What's On

Exhibition: The Mold Gold Cape

National Museum Cardiff
2 July–4 August 2013
Cost Free
Suitability All
Mold Gold Cape – The Trustees of the British Museum

Mold Gold Cape (front). Made from single sheet of beaten gold, c.1900BC - 1600BC, Early Bronze Age, Mold, Flintshire, Wales.
© The Trustees of the British Museum.

Mold Gold Cape (detail of front) © The Trustees of the British Museum.

Mold Gold Cape (detail of front). Made from single sheet of beaten gold, c.1900BC – 1600BC, early Bronze Age, Mold, Wales.
© The Trustees of the British Museum.

The Mold Cape is a unique ceremonial cape of gold, made during the Early Bronze Age, around 3,700 years ago.

The cape is regarded as one of the finest pieces of Bronze Age craftsmanship and gold-working technique in Europe. Skillfully fashioned from a single sheet of thin gold, it is unique in design, the embossed shapes copying strings of beads.

The cape also tells us of the wealth, influence and identity of the Early Bronze Age farming and metalworking communities who lived in north-east Wales.

The cape was discovered in Mold, Flintshire in 1833 by workmen while levelling a field and quarrying for stone. They uncovered a stone-lined grave with the remains of a skeleton and the crushed gold cape. This was probably at the centre of a circular mounded burial monument, known as a barrow.

Also in the grave were hundreds of amber beads, fragments of a second gold cape, a bronze knife and the fragile remains of woven textile. The discovery was brought to the attention of the wider antiquarian community largely through the efforts of the local vicar.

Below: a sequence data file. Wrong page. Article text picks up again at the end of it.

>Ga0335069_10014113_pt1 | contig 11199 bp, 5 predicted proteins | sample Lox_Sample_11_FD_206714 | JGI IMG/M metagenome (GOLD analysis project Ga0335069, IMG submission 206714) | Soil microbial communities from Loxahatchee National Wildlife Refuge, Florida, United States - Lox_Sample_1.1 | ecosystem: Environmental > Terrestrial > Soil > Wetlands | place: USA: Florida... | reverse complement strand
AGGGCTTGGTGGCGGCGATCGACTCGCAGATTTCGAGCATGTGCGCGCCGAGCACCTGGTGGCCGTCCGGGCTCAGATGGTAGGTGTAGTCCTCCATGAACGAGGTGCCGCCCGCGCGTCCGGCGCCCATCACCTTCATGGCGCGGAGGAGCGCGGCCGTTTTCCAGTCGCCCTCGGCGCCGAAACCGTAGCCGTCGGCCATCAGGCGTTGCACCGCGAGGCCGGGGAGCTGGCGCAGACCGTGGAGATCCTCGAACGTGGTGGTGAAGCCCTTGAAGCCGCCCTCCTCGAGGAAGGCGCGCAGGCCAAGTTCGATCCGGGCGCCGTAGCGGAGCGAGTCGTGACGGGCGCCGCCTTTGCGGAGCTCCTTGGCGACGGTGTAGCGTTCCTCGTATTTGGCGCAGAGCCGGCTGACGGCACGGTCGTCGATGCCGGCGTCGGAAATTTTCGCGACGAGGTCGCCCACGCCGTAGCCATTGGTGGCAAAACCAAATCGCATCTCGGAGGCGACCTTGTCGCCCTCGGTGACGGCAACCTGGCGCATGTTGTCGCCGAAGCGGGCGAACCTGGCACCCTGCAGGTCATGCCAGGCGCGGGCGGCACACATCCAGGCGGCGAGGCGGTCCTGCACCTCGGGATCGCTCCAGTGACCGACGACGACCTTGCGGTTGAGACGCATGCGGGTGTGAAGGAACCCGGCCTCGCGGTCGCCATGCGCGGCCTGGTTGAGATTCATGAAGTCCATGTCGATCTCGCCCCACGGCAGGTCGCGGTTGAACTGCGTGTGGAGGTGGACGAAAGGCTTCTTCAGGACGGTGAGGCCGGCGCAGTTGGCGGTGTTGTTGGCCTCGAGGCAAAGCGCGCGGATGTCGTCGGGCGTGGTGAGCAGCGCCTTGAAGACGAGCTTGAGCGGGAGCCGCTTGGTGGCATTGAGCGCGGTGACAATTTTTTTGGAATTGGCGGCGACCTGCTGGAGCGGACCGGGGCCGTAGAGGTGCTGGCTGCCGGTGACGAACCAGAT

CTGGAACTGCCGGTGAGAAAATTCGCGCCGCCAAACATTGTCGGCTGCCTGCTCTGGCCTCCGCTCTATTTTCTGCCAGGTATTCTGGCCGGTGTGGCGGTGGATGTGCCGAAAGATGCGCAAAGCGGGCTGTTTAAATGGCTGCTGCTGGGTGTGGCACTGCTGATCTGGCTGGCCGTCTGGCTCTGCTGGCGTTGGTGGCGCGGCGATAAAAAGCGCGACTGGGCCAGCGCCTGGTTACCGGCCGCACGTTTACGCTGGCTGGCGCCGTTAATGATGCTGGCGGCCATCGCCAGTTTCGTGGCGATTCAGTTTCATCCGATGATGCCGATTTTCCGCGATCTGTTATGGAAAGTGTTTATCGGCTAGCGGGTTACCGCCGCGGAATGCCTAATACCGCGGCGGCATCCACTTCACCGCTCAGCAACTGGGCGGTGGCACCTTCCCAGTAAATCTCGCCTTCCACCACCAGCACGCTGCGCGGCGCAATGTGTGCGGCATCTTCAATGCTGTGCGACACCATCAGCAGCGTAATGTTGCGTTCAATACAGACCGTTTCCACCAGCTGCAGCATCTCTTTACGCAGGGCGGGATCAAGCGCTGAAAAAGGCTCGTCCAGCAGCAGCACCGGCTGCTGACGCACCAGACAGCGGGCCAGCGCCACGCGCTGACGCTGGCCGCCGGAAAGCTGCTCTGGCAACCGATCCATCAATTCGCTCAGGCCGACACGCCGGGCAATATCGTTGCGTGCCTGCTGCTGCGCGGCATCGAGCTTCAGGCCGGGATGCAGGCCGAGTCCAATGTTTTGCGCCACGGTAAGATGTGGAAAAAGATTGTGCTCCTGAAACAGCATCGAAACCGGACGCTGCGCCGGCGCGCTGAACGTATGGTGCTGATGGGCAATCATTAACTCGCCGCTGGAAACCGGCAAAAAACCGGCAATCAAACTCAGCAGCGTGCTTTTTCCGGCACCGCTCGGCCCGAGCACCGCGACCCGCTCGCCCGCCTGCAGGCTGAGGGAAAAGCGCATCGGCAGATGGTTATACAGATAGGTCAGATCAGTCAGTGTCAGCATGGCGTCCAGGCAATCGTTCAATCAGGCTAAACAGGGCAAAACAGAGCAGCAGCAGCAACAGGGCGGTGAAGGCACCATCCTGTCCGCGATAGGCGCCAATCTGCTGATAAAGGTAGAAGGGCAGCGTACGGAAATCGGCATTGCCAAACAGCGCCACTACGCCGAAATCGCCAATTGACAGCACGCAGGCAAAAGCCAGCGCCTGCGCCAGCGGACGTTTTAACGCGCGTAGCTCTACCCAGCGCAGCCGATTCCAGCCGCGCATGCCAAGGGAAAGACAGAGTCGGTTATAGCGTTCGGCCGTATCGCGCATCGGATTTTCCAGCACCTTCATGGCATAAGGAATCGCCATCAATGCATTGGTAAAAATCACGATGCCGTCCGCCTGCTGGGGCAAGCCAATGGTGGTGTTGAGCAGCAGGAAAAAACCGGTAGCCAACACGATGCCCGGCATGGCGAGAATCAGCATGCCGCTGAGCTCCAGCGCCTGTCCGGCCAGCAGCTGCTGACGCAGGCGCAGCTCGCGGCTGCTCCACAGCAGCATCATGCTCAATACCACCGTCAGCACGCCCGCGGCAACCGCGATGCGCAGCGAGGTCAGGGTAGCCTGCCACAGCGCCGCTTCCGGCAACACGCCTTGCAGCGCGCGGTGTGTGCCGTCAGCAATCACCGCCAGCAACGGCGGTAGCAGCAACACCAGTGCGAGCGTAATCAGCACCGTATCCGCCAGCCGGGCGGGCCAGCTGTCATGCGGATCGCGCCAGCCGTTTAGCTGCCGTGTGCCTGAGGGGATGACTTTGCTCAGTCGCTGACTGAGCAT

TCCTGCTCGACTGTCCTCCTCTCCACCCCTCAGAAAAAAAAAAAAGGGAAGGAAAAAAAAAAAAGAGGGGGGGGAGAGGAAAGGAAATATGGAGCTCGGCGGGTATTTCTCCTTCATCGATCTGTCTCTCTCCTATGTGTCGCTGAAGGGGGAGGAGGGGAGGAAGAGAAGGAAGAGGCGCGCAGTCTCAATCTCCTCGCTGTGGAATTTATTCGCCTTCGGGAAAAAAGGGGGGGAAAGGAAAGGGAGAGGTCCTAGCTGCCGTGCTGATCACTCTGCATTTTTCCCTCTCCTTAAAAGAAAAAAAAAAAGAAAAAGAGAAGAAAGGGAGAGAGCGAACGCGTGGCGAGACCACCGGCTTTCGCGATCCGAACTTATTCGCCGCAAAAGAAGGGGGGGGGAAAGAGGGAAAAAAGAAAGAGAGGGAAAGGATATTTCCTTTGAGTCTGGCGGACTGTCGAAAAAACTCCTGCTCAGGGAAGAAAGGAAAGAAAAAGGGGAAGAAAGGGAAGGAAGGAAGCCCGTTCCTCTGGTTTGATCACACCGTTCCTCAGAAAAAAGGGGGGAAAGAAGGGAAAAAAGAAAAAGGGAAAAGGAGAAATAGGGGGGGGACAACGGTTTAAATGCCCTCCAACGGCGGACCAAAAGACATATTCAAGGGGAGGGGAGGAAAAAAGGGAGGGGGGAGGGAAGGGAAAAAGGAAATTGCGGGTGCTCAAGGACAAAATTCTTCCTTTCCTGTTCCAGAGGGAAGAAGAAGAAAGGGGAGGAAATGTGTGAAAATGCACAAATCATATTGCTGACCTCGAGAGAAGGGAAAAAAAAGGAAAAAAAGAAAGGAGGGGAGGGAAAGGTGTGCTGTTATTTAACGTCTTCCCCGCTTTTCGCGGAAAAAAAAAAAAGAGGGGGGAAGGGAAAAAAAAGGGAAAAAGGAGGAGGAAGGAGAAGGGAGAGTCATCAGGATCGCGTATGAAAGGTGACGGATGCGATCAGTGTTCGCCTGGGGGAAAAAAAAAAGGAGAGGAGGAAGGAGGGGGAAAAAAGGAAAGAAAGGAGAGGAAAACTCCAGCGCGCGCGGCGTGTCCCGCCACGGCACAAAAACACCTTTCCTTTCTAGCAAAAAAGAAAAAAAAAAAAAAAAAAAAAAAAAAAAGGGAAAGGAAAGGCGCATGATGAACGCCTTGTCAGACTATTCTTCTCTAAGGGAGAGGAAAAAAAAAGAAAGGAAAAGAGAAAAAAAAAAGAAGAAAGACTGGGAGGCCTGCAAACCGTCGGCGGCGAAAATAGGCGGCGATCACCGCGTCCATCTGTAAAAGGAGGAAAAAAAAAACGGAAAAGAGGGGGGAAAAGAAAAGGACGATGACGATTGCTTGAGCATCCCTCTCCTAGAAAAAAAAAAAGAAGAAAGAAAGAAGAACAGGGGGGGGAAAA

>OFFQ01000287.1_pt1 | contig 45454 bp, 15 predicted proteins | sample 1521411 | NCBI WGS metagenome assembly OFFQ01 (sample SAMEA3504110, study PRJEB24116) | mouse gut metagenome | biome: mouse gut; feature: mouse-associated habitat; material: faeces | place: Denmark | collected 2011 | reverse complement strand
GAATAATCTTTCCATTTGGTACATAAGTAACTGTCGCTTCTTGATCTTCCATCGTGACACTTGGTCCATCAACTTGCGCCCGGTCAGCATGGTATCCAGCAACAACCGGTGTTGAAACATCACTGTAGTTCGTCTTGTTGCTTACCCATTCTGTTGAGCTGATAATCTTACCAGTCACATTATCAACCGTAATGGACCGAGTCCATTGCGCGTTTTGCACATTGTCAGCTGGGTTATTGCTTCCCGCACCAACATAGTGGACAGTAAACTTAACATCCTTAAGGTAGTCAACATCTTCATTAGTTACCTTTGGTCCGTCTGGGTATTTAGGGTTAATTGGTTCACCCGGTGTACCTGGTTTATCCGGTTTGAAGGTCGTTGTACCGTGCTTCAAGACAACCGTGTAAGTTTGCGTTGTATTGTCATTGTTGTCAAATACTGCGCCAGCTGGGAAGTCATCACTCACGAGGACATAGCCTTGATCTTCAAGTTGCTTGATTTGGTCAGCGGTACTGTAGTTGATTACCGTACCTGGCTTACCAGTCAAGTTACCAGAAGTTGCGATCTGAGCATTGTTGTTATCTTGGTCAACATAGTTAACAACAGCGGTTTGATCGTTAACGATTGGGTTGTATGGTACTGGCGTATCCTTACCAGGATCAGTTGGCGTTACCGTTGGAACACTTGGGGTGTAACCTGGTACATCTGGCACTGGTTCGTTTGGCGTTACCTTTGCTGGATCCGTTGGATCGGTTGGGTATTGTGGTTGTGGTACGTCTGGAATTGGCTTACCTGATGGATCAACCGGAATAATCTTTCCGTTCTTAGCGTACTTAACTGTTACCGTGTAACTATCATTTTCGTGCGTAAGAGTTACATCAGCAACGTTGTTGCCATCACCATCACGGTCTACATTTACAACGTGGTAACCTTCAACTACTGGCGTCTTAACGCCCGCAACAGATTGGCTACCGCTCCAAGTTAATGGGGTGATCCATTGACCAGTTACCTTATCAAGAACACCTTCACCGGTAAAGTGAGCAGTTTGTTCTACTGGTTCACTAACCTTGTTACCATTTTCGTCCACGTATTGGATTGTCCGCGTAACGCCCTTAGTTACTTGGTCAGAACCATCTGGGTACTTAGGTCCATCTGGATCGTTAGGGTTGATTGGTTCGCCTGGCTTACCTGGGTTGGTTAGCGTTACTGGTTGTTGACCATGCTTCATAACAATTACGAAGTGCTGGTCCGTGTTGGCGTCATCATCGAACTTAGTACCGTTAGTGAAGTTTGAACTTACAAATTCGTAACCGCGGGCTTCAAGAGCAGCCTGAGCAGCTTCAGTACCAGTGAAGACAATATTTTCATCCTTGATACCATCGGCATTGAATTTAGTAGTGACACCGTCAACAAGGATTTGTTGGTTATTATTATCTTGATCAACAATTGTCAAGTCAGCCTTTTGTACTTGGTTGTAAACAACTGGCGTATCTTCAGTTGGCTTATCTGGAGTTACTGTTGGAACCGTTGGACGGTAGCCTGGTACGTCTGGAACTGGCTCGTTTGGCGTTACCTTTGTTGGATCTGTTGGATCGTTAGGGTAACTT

The British Museum, recognising its importance and significance – and at a time before a National Museum existed in Wales – devoted efforts in acquiring the cape, and a number of the accompanying fragments, for its collections.

The Mold Cape has for long been given prominence in the British Museum prehistory displays. After careful study and painstaking work piecing together all the embossed fragments, its original form as a cape was revealed and reconstructed.

Recent research has suggested that the wearer of the cape, amber bead necklace and bronze knife may have been a woman. In addition, fragments of a second gold cape were found in the grave, suggesting a longer regional tradition of cape making here.

This highlight exhibit will present new thinking and understanding of the cape and its wider significance. The interpretation will also place this rich grave within its cultural, burial and landscape context of the Early Bronze Age in north east Wales.

Normally a highlight exhibit at the British Museum, the Mold Cape is on display at the National Museum Cardiff, before opening at Wrexham County Borough Museum on 7th August 2013.

This is a Spotlight Tour loan and exhibit: a Partnership between Amgueddfa Cymru – National Museum Wales, the British Museum and Wrexham County Borough Museum, supported by the Art Fund.

The Mold Gold Cape was featured as one of the top ten treasures in the 100 objects in A History of the World in partnership with the BBC. The project was awarded The Art Fund Prize in 2011.

What's On